New figures: More of US at risk to sea level rise

Associated Press
FILE - This Aug. 28, 2011 file photo shows a bicyclist making his way past a stranded taxi on a flooded New York City Street as Tropical Storm Irene passes through the city. Global warming-fueled sea level rise over the next century could at least flood 3.7 million people in the US, according to a new method of looking at flood risk published in two scientific papers.  (AP Photo/Peter Morgan, File)
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FILE - This Aug. 28, 2011 file photo shows a bicyclist making his way past a stranded taxi on a flooded New York City Street as Tropical Storm Irene passes through the city. Global warming-fueled sea level rise over the next century could at least flood 3.7 million people in the US, according to a new method of looking at flood risk published in two scientific papers. (AP Photo/Peter Morgan, File)

WASHINGTON (AP) — Nearly 4 million people across the United States, from Los Angeles to much of the East Coast, live in homes more prone to flooding from rising seas fueled by global warming, according to a new method of looking at flood risk published in two scientific papers.

The cities that have the most people living within three feet (one meter) of high tide — the projected sea level rise by the year 2100 made by many scientists and computer models — are in Florida, Louisiana, and New York. New York City, often not thought of as a city prone to flooding, has 141,000 people at risk, which is second only to New Orleans' 284,000. The two big Southeast Florida counties, Miami-Dade and Broward, have 312,000 people at risk combined.

All told, 3.7 million people live in homes within three feet of high tide. More than 500 US cities have at least 10 percent of the population at increased risk, the studies said.

"Southeast Florida is definitely the highest density of population that's really on low coastal land that's really most at risk," said lead author Ben Strauss, a scientist at Climate Central. Climate Central is a New Jersey-based group of scientists and journalists who do research about climate change.

The studies look at people who live in homes within three feet of high tide, whereas old studies looked just at elevation above sea level, according to work published Thursday in the peer-reviewed journal Environmental Research and an accompanying report by Climate Central. That's an important distinction because using high tide is more accurate for flooding impacts, said study co-author Jonathan Overpeck, a scientist at the University of Arizona's Institute of the Environment. And when the new way of looking at risk is factored in, the outlook looks worse, Overpeck said.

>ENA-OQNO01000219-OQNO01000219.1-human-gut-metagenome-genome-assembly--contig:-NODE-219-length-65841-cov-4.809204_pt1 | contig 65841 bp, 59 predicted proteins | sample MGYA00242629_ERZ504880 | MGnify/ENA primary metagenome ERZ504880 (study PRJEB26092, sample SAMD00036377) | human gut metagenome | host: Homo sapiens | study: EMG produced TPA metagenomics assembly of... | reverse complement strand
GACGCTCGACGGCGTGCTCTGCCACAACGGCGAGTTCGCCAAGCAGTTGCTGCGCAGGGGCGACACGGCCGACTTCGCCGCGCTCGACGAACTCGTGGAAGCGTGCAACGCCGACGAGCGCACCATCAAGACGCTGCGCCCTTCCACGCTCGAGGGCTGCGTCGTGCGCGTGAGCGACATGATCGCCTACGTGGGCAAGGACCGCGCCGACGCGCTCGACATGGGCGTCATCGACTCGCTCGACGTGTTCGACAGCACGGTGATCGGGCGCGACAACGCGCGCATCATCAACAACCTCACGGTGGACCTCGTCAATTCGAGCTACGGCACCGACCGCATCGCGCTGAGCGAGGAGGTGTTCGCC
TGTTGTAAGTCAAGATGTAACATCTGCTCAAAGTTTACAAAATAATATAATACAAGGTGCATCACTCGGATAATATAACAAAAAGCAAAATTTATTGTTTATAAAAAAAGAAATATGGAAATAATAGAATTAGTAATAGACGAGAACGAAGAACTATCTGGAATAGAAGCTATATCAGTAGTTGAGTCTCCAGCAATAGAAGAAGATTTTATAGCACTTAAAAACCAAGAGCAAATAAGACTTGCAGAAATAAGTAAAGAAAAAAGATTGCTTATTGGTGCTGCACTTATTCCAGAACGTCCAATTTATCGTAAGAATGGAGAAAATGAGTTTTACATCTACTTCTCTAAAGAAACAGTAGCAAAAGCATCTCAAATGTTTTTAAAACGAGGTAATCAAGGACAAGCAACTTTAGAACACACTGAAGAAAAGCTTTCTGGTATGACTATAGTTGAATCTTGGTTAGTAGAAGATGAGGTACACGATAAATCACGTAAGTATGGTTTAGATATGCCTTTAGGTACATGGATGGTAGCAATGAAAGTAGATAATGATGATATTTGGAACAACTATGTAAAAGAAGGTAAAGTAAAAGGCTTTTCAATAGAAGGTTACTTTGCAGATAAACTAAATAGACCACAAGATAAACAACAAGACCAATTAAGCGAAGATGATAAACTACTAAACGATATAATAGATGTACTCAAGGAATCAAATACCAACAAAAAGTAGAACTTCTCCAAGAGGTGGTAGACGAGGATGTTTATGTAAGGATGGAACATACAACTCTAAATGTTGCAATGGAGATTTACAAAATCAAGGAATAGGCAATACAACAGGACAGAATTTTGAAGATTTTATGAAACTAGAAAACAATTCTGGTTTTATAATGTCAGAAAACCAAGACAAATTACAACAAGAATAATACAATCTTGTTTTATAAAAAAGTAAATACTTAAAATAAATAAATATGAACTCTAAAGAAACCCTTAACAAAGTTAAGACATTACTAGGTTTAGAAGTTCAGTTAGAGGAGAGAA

"It's shocking to see how large the impacts could be, particularly in southern Florida and Louisiana, but much of the coastal U.S. will share in the serious pain," Overpeck said.

And it's not just residents of coastal areas who will be hurt by this, said Sharlene Leurig, a senior manager for the insurance program at Ceres, a Boston-based investment network. Most coastal areas get flood insurance from the federal program and with more flooding, the program will have to spend more and that will come out of all taxpayers' wallets, she said.

Sea level has already risen about 8 inches since 1880 because warmer waters expand, Strauss said. In addition to the basic physics of ever-warming water expanding, scientist say hotter climate will cause some melting of glaciers in Greenland and western Antarctica that would then cause seas to rise even more.

Flooding from Hurricane Irene last year illustrated how vulnerable coastal places such as Manhattan are with a combination of storms and sea level rise, Strauss said.

Using data from the latest census, Climate Central also has developed an interactive system that allows people to check their risk by entering a ZIP code.

Sea level rise experts at the U.S. Geological Survey and the National Oceanic Atmospheric Administration who weren't part of the studies said the results make sense and were done by experts in the field.

"All low elevation places in the many urban areas along the coast will become more vulnerable," said S. Jeffress Williams, scientist emeritus for the USGS, who wasn't part of the studies. He pointed to Boston, New York City, Norfolk, Va., New Orleans, Charleston, S.C., Miami and Washington and its Virginia suburbs. "More people and infrastructure will be at increasing risk of flooding."

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Online: Climate Central's report: http://sealevel.climatecentral.org/

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Follow Seth Borenstein at http://twitter.com/borenbears

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